Chapter 15: Time for a chemo beanie

My husband set-up a makeshift salon in the kitchen, decanted the wine and put on my favorite band; U2. I felt like I was going to throw-up, but I was also ready to get this over with. I sat in the chair with a giant glass of wine and took a deep breath. He started slow and shaved the first strip of hair right down the middle. Another deep breath and now the tears started to roll down my cheeks. I remember tasting the salt from my tears in a sip of wine. It was a surreal moment and one I will never forget. It was almost that with every strip of hair that was coming off, I was getting closer to the cancer. I felt it was winning. It was just hair, but I knew this would change a lot for me. I was going to “look” sick. I was going to have a constant reminder of this beast that was overtaking my body. After it was all off, I got up and walked to the bathroom to look in the mirror. I braced myself with eyes lowered, gripped my husband’s hand and raised my eyes to the mirror. The face stared back at me with tear stained cheeks and an electric white bald head. After a minute of shock, I started to laugh and said “this is not a cute look.” My husband said it was now his turn…what? He told me now I was going to shave his head and we would do this together.

I would not fight alone.

I know a couple friends who lost their hair from treatment and they were stunning. One in particular could have been a model while bald (you know who you are KBC). Me…not so much. HA! It was not a good look for me and I chose to cover my head with hats, a chemo beanie or scarves at all times. I was not planning to wear a wig. It was just not my thing. I was shocked how COLD I was without hair, mostly at night. There were very few times during the day that I was without a cap on my head. I was cold, but it was also something I could control. Very few people saw me without a cap when I was 100% bald. It was mostly shocking to my Nieces and Nephew when they came that week for a visit. They had only known me with long hair and there was a look of fear on all of their eyes. We talked about it and I asked them if they wanted to see what I looked like. They all nodded yes with wide eyes and I removed my chemo beanie. I was mostly worried about my Nephew who was 9 at the time. I looked him straight in the eye and said “I look really silly, don’t I?” I told him it was OK to laugh and giggle together and a smile spread across his face. He looked at me and said it was still me…just with a naked head 😉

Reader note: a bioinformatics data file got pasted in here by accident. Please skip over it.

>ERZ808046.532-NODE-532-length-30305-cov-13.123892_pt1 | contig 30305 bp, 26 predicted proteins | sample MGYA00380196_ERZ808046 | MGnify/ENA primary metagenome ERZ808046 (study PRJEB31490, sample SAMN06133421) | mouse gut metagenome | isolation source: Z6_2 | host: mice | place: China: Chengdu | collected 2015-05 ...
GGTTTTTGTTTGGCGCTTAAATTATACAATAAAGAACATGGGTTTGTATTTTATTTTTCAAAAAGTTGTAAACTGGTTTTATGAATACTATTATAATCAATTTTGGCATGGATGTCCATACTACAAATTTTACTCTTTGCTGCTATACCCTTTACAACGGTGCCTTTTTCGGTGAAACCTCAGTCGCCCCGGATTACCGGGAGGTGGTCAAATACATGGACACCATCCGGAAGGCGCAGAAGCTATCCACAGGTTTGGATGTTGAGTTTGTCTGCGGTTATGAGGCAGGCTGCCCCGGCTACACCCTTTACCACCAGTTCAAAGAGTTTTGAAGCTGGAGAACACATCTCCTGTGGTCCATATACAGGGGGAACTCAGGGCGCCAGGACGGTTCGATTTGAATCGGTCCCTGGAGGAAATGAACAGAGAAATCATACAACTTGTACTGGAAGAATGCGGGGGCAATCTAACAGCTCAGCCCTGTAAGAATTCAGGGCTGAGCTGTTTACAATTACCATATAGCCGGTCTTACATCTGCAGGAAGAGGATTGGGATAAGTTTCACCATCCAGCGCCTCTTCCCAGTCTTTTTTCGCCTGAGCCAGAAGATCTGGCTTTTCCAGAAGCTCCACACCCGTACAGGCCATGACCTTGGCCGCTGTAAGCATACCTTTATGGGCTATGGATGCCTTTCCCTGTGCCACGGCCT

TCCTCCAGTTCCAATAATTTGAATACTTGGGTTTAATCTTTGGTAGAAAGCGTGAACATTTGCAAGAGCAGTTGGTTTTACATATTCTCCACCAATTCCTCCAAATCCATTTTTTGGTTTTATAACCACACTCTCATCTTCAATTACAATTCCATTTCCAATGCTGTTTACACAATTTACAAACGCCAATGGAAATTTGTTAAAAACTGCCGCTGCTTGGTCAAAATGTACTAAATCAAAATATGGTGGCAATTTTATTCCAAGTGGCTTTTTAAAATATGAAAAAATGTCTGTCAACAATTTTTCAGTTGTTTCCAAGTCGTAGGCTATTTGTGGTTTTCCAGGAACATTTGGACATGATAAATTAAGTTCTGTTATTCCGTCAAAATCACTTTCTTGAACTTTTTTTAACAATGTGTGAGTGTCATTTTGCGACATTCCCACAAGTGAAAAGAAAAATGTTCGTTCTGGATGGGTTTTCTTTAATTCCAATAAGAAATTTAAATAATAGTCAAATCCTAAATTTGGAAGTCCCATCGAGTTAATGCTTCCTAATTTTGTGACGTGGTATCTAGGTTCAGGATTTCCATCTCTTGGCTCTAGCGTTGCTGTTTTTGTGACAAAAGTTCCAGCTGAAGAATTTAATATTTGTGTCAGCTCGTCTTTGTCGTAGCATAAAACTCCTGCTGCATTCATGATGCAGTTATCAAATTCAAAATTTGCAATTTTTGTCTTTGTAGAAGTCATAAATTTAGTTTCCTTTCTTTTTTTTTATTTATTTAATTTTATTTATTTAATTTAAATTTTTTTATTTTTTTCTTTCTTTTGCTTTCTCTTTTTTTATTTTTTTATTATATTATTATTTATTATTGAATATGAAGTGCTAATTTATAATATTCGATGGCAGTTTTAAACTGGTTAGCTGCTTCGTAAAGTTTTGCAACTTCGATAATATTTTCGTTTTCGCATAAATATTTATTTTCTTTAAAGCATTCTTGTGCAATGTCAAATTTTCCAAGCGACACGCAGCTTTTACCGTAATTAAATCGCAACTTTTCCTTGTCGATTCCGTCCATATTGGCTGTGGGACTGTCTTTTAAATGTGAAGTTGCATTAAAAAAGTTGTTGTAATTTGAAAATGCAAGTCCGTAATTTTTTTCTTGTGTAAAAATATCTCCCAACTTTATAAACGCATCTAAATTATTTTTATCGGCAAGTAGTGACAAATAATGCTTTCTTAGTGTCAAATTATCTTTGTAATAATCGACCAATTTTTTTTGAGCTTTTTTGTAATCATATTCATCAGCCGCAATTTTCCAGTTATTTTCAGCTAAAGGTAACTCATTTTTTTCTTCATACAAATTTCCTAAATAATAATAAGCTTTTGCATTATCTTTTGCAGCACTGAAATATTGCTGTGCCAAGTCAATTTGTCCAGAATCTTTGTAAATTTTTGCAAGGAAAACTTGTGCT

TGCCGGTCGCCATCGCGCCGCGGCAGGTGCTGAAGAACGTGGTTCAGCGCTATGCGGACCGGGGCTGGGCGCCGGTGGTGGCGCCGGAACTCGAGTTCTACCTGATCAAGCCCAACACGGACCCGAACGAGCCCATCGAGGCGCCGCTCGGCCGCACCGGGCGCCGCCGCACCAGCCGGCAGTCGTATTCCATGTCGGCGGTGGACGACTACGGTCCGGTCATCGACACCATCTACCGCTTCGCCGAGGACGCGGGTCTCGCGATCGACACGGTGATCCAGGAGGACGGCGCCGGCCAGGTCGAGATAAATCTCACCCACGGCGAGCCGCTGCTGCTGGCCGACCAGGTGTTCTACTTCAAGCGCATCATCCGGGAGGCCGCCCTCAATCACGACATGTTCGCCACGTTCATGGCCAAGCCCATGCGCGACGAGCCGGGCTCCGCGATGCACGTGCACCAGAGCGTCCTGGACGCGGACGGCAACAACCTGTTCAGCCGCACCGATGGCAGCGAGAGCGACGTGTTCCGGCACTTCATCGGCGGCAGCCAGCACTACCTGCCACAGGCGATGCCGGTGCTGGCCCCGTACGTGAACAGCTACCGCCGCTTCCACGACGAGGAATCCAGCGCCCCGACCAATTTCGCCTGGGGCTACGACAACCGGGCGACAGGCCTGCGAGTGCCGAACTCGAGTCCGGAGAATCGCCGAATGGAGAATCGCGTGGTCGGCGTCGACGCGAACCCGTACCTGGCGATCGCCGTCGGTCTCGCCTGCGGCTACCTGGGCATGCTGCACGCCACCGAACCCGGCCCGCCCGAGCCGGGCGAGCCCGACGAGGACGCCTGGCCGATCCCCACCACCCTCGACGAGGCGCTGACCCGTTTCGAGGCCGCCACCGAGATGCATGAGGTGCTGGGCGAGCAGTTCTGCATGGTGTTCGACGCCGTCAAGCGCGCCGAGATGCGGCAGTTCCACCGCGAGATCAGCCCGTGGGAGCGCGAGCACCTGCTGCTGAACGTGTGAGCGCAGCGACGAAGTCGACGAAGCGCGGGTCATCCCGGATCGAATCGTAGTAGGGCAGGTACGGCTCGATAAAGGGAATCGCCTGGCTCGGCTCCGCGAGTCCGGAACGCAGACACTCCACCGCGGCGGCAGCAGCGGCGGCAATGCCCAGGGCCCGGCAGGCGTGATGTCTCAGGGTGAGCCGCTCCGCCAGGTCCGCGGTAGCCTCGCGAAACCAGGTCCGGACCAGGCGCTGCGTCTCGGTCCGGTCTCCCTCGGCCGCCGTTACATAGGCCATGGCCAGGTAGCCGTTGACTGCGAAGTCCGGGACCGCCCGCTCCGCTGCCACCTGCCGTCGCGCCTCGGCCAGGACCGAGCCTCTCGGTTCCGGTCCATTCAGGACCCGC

One day I had to go to the phone store, as my phone needed an upgrade. I had not gone very many places 1.) it was winter in Chicago 2.) my immune system was down 3.) twin babies. I walked into the store with my fave chemo beanie and this young guy came up and started helping me. He was young, a hipster and looked at me and said “cool cap man! where did you get it?” I just stared at him and then started to laugh and said proudly “chemo caps dotcom.” I small breeze could have knocked this kid over and he turned beet red. I told him that he made my entire month and that became my VERY favorite beanie. I could totally fit in with the cool hipster kids…cancer and all 🙂